5. Inguinal hernia

An inguinal hernia is a medical condition comprised of a hernia present in the inguinal canal of the scrotum. Hernia (cyst-like structure) is formed when the intestinal tissue enters the scrotum’s inguinal canal, leaving testicles in pain. 

It can lead to pain and swelling of the testicles, leading to discomfort. It’s important to understand that medical supervision and diagnosis are crucial if you observe swelling in the testicles. Your healthcare provider can suggest surgery to remove the hernia from the body. Seek medical help immediately from your healthcare provider to get the proper diagnosis of the condition, says Dr. Richard Honaker, M.D.

6. Congenital conditions

Congenital conditions (by birth) can also be one of the causes of swollen testicles. There could be a number of medical conditions that can affect the fertility. It’s important to seek medical consultation to get the right diagnosis.

These are serious conditions requiring medical attention. Seek professional help to escape any complications.

Signs of enlarged testicles

Major signs are:

  • Swelling scrotum 
  • Bruising 
  • Itching and pain 
  • Pain and difficulty in urinating 
  • Burning pee (in case of infection) 
  • Fever

It should be noted that there is a very low probability of swollen testicles in males that do not originate from the underlying medical condition (mostly infection). If you are experiencing swelling or inflammation in your testicles, it should be examined by a healthcare provider for the proper diagnosis and treatment.

What are the treatments for an enlarged testicle?

Treatment of an enlarged testicle depends on the severity and pathology of the swelling.

 If it’s due to a harmless reason, It will be examined by a healthcare provider, and remedies will be suggested for you, including: 

  • Cold compress
  • Avoid tight clothing 
  • Cold compresses. 
  • Avoid the usage of a bandage or any wrap. 
  • Pinch the area for a while in case of bleeding.

What medication is good for swollen testicles?

Over-the-counter pain relief medications (Tylenol – Acetaminophen ) or (Advil-Ibuprofen)  can be helpful for painful ejaculation and irritation due to pain in your testicles. Further medication choice will depend on the underlying condition that leads to painful or swollen testicles. If it’s congenital, it might go away on its own, and no medications will be needed.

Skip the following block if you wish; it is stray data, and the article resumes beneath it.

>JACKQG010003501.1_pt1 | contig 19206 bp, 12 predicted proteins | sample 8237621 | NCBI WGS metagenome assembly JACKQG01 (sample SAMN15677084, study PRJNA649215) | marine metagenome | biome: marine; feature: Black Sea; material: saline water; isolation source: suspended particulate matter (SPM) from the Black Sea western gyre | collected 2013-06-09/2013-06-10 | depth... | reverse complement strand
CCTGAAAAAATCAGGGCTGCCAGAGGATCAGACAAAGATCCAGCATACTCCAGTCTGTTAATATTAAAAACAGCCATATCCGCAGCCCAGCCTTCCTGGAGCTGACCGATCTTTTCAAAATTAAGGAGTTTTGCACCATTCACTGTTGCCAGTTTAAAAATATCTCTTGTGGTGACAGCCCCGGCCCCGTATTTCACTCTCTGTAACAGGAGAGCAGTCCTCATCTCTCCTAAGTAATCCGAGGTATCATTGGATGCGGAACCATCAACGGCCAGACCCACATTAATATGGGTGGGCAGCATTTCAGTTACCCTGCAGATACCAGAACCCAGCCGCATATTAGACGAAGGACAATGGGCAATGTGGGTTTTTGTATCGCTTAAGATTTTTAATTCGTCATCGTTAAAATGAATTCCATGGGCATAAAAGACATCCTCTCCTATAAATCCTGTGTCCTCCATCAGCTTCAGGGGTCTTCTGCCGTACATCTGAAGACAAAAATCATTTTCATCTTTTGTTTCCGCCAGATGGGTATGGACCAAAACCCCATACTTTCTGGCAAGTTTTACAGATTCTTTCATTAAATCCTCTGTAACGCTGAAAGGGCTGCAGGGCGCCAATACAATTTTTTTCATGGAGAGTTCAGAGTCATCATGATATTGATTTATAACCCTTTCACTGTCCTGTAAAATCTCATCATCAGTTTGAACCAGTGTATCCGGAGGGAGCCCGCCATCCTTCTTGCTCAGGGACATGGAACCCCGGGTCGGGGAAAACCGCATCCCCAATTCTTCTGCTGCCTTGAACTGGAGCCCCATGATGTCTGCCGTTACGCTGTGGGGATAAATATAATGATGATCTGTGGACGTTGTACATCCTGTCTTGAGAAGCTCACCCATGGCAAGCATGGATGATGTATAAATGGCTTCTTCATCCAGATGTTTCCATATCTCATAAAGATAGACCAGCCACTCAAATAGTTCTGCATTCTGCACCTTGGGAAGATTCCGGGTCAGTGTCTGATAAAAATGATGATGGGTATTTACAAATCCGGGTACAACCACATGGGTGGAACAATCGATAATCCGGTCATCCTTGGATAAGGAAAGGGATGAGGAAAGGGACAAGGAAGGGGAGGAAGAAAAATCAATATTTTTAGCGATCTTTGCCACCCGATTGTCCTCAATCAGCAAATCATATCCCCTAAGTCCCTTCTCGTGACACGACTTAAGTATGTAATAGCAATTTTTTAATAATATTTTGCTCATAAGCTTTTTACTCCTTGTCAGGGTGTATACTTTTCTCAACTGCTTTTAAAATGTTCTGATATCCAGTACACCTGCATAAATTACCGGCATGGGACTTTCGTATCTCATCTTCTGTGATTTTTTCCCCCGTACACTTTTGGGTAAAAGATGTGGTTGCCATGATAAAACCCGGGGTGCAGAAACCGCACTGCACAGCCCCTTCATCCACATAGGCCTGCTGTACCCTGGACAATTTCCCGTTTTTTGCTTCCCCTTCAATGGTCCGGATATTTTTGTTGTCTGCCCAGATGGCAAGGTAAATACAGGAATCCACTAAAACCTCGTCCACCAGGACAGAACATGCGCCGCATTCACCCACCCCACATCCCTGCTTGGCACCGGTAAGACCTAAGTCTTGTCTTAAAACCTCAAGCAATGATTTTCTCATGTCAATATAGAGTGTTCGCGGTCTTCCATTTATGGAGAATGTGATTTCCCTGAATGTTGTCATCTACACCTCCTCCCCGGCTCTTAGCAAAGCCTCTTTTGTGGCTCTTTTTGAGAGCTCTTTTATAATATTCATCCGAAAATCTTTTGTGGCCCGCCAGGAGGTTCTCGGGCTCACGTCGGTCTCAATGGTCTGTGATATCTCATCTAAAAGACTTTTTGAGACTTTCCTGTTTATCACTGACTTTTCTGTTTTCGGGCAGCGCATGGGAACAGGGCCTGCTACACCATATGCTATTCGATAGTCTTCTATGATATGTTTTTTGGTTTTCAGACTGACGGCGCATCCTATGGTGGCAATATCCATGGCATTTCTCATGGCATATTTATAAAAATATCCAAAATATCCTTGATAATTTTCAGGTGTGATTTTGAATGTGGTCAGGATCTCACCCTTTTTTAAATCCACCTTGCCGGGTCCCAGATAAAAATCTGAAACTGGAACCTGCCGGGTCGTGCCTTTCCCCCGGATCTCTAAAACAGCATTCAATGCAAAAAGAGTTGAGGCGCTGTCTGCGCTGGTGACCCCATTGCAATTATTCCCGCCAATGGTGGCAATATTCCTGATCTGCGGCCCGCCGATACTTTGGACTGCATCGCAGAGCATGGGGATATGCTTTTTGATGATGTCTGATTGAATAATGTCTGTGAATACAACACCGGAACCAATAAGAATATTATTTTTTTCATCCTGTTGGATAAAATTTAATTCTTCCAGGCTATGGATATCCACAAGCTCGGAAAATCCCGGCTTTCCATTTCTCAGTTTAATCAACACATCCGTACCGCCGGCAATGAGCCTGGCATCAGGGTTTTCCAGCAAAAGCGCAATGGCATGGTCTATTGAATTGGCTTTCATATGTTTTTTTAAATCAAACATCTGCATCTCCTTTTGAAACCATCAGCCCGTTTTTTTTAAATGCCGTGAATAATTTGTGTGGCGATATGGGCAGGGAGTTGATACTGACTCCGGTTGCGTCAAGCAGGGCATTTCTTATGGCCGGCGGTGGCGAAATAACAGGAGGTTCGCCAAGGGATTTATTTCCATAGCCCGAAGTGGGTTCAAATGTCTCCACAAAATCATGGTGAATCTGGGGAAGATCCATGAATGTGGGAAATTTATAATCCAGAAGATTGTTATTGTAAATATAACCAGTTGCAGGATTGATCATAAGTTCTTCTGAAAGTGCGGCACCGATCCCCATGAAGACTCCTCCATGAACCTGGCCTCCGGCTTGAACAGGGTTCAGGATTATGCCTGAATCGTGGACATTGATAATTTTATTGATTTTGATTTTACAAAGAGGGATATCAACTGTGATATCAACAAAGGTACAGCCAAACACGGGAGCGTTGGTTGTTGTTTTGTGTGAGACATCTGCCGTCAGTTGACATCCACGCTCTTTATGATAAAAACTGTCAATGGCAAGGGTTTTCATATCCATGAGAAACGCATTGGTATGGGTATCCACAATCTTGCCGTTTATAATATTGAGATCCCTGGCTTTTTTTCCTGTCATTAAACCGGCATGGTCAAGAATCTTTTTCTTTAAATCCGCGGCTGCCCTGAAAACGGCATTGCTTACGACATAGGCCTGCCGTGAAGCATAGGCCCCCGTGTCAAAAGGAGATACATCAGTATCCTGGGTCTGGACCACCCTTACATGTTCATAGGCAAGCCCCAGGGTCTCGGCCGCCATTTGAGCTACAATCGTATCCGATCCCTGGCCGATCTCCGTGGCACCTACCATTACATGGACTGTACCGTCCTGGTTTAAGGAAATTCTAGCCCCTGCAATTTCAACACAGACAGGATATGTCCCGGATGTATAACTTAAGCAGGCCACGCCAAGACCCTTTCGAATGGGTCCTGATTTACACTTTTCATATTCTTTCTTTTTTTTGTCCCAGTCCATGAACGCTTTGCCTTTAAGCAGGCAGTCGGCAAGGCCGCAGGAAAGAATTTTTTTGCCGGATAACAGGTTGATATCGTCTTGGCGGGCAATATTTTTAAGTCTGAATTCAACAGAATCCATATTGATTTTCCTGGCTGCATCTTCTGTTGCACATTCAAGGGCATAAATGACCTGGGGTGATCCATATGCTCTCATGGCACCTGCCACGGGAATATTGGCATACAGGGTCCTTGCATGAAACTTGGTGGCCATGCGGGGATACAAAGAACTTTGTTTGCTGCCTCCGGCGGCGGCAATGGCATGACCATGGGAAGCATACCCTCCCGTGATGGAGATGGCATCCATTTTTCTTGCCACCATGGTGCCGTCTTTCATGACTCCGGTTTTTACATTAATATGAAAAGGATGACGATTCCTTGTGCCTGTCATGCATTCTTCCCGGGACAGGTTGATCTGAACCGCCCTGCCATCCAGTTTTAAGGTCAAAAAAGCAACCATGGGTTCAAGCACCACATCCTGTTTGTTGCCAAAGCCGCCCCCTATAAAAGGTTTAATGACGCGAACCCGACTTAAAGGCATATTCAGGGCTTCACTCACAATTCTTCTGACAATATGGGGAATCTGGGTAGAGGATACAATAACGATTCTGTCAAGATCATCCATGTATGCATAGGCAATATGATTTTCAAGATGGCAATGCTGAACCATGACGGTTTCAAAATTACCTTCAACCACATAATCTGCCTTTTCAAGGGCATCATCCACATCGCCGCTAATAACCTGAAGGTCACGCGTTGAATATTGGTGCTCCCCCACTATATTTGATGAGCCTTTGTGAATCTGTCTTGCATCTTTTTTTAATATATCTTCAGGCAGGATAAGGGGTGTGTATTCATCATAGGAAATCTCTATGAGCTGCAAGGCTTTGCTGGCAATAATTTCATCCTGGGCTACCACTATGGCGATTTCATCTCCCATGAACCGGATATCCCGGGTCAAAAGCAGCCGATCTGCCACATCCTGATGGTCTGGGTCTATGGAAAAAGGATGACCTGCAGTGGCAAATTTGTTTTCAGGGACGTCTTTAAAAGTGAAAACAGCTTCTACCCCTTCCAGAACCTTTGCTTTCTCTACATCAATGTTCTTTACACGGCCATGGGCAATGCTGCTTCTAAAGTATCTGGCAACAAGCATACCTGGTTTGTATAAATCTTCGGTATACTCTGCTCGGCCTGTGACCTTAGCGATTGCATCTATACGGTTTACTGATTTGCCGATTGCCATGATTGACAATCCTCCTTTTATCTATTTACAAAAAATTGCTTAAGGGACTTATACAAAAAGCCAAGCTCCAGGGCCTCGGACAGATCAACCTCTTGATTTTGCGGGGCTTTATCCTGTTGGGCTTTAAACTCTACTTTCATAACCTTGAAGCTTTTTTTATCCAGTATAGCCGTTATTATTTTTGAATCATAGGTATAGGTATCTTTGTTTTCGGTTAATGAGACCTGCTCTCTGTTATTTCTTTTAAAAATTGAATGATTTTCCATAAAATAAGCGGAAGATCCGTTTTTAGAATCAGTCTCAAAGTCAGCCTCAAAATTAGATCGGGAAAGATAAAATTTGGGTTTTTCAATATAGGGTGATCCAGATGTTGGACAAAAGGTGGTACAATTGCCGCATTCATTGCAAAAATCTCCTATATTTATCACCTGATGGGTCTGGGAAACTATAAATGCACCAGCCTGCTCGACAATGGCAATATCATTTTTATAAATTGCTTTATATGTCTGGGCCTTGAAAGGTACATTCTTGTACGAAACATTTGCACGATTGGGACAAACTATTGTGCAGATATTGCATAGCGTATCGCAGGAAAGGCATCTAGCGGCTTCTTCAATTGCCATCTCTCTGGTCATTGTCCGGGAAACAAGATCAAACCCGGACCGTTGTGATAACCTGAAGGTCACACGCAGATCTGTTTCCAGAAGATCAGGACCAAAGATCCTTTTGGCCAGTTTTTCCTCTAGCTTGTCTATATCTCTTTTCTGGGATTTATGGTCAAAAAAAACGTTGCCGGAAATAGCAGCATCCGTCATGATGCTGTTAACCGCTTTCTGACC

If it’s due to the existing bacterial infection in the body, antibiotics like Ceftriaxone will be the first choice of drug to combat bacterial infection. 

In case of a cyst, hernia, or any other tumor, surgery will be needed by the healthcare professionals as per the diagnosis.

Do not take for granted. Seek professional advice if you have any of the above signs or symptoms.

FAQs about painful or enlarged testicles

What happens if a swollen testicle is left untreated?

If the swollen testicle is left untreated, it can lead to serious medical consequences. In the case of bacterial infections, it might progress more and lead to severe infections. Pain can also escalate to chronic pain and inflammation.

How long does an enlarged testicle last?

A mildly swollen testicle usually lasts a few days due to a small injury or trauma. If there is a severe underlying medical condition, it can last longer than expected and needs medical attention for complete diagnosis and treatment.

Your Doctors Online uses high-quality and trustworthy sources to ensure content accuracy and reliability. We rely on peer-reviewed studies, academic research institutions and medical associations to provide up-to-date and evidence-based information to the users.

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  • Reisman, E. Michael, et al. “Brucella orchitis: a rare cause of testicular enlargement.” The Journal of urology 143.4 (1990): 821-822.
  • Albers, P., et al. “Guidelines on testicular cancer.” Eur Urol 68.6 (2015): 1054-68.
  • Cummings, K. Michael, et al. “What young men know about testicular cancer.” Preventive Medicine 12.2 (1983): 326-330.
  • Sieger, Nadine, Francesca Di Quilio, and Jens-Uwe Stolzenburg. “What is beyond testicular torsion and epididymitis? Rare differential diagnoses of acute scrotal pain in adults: A systematic review.” Annals of medicine and surgery 55 (2020): 265-274.